A federal appeals court is rejecting challenges to the FCC's plan to expand broadband Internet service to rural areas. The expansion is funded partly by fees paid by telecommunications companies. Many of those companies contended the FCC did not have the authority to use the money for Internet service.
Nearly 60,000 high-tech workers are likely to receive an average of $4,000 apiece in a settlement of a class-action lawsuit alleging Apple and Google conspired in an illegal cartel of Silicon Valley employers that secretly refused to recruit each other's engineers. The estimate is based upon an analysis of court documents in the case, including the terms of a $324.5 million settlement.
The House has moved the U.S. closer to ending the National Security Agency's bulk collection of Americans' phone records, the most significant demonstration to date of leaker Edward Snowden's impact on the debate over privacy versus security. But the final version of the legislation, "watered down" in the words of one supporter, also showed the limits of that impact.
The city has switched on an outdoor public Wi-Fi access service built with equipment from Ruckus Wireless. NebraskaLink is providing a 1-gigabit network connection to support the project. Commonwealth Electric, the City's fiber optic contractor, donated the installation of the fiber optic network.
Antitrust experts say AT&T's bid for DirecTV could reap immediate regulatory rewards. Coming so quickly on the heels of a rival cable company merger —the pairing of Comcast and Time Warner Cable— makes it easier for regulators to approve both transactions because they create two counterbalanced giants in pay TV.
Despite the surprising defeat of a broadband expansion bill as the Legislature neared adjournment, Gov. Terry Branstad and lawmakers said the effort is important to rural Iowa and should be pursued next year. Supporters of the measure responded that without incentives, companies have little motivation to extend broadband into rural areas.
Competition in a video market has a minimal effect on cable prices, and cable prices keep going up. In other words, no surprises in the latest FCC report on the industry. According to this report, which includes data from 2012, basic cable rates were up 6.5 percent, expanded cable was up by 5.1 percent.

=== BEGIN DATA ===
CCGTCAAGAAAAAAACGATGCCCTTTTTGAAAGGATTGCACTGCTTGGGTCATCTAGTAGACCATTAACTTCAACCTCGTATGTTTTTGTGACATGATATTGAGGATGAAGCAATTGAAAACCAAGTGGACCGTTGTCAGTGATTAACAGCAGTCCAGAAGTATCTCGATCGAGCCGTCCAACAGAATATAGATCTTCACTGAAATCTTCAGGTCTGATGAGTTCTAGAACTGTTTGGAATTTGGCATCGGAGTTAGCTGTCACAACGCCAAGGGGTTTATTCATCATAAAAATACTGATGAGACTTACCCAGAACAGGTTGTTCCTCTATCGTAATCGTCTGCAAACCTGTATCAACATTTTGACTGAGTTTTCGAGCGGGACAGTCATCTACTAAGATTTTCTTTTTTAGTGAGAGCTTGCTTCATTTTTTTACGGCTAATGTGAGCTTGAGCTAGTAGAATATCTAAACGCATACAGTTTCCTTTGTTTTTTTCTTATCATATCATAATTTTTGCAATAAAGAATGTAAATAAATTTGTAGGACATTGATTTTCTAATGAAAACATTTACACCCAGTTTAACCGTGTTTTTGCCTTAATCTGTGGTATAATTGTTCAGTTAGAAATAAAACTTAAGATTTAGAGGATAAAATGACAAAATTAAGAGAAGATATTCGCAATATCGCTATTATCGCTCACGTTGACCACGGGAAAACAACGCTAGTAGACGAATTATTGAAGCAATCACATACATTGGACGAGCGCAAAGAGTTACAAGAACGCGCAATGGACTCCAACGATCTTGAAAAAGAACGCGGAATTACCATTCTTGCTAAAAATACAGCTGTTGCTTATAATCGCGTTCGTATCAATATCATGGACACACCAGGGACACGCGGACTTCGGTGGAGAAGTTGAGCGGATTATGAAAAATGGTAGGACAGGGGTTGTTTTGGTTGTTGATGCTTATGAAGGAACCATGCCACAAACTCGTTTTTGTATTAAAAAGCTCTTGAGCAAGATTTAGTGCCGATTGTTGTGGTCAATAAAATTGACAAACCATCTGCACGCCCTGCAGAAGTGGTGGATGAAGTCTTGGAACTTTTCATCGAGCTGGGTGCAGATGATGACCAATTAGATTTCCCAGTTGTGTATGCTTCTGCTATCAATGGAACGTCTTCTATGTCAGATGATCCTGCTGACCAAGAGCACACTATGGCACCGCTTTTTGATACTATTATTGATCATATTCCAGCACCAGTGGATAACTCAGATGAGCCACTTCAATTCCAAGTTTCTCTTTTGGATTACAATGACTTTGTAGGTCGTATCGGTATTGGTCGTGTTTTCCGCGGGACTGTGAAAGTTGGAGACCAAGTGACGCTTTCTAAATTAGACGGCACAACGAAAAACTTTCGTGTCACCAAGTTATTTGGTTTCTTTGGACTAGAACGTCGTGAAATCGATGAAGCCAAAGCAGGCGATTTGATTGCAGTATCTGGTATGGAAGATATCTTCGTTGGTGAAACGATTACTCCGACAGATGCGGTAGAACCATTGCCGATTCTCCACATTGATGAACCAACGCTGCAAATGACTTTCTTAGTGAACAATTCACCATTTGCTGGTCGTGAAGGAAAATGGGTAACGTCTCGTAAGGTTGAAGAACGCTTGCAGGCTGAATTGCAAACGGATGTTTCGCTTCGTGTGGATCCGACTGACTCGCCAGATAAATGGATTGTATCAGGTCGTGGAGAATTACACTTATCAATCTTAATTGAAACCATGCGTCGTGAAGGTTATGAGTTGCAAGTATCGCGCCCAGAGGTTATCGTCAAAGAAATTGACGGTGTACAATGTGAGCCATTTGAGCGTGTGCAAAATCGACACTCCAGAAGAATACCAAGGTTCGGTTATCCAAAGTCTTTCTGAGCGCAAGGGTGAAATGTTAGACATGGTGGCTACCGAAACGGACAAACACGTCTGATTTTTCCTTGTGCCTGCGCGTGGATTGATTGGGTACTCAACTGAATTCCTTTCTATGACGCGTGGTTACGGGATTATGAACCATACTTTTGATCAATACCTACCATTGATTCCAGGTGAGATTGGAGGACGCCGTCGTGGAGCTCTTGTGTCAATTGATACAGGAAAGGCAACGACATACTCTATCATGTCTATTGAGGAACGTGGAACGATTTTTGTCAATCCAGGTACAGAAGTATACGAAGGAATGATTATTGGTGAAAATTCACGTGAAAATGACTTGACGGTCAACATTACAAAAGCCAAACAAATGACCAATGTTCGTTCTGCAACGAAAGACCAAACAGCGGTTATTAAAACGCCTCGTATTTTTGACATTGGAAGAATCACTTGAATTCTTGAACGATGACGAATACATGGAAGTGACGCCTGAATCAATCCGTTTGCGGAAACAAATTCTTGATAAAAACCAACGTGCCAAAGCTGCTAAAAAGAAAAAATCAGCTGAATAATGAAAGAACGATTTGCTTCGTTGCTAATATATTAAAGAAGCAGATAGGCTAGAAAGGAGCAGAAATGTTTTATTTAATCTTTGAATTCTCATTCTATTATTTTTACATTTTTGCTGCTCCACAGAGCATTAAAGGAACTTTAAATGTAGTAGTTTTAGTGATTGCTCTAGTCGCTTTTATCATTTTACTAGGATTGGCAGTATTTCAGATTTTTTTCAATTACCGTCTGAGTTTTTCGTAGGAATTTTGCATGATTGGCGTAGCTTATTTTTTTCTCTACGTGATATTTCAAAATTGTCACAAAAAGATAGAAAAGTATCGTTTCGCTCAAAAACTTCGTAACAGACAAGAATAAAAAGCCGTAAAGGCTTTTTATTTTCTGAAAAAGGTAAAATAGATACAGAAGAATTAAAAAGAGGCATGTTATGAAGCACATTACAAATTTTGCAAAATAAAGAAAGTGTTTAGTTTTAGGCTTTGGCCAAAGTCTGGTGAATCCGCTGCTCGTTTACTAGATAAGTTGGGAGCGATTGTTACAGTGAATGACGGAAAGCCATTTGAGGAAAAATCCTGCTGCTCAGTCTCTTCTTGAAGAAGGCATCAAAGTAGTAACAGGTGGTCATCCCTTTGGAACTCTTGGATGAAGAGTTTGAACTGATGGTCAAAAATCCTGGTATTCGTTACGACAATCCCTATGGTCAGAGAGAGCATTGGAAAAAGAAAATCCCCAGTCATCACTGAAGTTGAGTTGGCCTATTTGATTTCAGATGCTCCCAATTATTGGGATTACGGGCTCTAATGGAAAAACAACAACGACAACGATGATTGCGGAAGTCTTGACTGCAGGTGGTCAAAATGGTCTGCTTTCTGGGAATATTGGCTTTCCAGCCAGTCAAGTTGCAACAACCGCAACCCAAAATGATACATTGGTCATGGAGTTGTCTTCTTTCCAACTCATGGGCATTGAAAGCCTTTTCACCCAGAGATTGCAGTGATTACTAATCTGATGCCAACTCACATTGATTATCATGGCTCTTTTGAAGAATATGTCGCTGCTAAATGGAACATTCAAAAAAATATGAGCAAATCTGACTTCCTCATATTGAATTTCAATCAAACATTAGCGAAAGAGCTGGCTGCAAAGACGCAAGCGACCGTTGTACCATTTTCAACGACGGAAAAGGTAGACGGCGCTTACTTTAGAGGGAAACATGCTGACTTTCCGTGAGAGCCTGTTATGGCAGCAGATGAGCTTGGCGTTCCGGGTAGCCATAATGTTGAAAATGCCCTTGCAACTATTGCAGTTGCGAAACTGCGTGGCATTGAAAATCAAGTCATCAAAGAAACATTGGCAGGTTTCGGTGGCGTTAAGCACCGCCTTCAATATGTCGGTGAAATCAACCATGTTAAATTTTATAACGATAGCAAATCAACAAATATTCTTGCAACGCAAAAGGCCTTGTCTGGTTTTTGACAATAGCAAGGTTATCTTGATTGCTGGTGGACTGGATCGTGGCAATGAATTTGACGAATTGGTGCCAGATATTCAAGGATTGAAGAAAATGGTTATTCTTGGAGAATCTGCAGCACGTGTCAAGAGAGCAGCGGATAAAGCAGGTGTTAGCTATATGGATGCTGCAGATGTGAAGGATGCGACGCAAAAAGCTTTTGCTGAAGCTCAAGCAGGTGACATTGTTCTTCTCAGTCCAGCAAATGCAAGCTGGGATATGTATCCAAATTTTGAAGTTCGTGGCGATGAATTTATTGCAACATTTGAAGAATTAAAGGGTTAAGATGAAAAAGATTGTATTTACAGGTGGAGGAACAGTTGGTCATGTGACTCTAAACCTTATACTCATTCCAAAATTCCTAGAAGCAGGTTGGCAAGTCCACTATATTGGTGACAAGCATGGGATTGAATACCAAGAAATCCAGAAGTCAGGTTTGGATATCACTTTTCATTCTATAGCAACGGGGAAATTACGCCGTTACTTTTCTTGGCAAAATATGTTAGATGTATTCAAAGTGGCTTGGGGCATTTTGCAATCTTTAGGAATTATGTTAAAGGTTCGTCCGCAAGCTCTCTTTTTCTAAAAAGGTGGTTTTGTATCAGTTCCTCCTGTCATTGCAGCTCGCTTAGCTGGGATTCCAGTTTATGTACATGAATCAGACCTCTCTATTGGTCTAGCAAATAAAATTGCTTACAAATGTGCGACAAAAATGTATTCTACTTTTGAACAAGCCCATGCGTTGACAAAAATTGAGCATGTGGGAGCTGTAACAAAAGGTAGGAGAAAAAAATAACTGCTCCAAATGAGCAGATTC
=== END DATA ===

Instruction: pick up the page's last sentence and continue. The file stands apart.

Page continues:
Network neutrality advocates insist the Internet has already been destroyed by the opening of so-called fast lanes. Meanwhile the industry is behaving as if FCC Chair Tom Wheeler’s willingness to consider reclassifying broadband as a Title II service is a done deal.
Hackers have learned how to use software or programming commands hidden inside online advertisements to steal personal data. The Senate suggested tougher U.S. regulations or new laws that could punish the ad networks in addition to prosecuting the hackers.
FCC Chairman Tom Wheeler is broadening the scope of his proposed open Internet rules and suggesting tougher standards for Internet providers who wish to create paid priority fast lanes on their networks. According to an FCC official, Wheeler made revisions after the commission received 35,000 public comments —many of them expressing outrage. The FCC first briefed reporters on the proposed rules last month.
The legislation reroutes part of a $54 million annual ratepayer subsidy to telecom companies into a broadband fund to provide service in rural areas. The plan is to phase out the ratepayer subsidy — known as the "Colorado High Cost Support Mechanism" — in 10 years.
If anyone thought the former head of the NCTA was going to come to the Cable Show and act all cuddly, they were very, very wrong. Wheeler warned, slapped, threatened and cajoled, though even his targets might not have noticed at first, given his measured tone and erudite phraseology.